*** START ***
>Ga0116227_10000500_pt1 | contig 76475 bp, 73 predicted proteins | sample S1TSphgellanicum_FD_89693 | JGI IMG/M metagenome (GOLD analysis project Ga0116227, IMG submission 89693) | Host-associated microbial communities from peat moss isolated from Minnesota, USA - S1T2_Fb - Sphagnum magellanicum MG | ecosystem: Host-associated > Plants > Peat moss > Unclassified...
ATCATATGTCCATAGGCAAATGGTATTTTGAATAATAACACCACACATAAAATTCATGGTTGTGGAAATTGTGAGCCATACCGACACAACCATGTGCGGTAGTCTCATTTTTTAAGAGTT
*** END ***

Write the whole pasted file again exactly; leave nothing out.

>Ga0116227_10000500_pt1 | contig 76475 bp, 73 predicted proteins | sample S1TSphgellanicum_FD_89693 | JGI IMG/M metagenome (GOLD analysis project Ga0116227, IMG submission 89693) | Host-associated microbial communities from peat moss isolated from Minnesota, USA - S1T2_Fb - Sphagnum magellanicum MG | ecosystem: Host-associated > Plants > Peat moss > Unclassified...
ATCATATGTCCATAGGCAAATGGTATTTTGAATAATAACACCACACATAAAATTCATGGTTGTGGAAATTGTGAGCCATACCGACACAACCATGTGCGGTAGTCTCATTTTTTAAGAGTT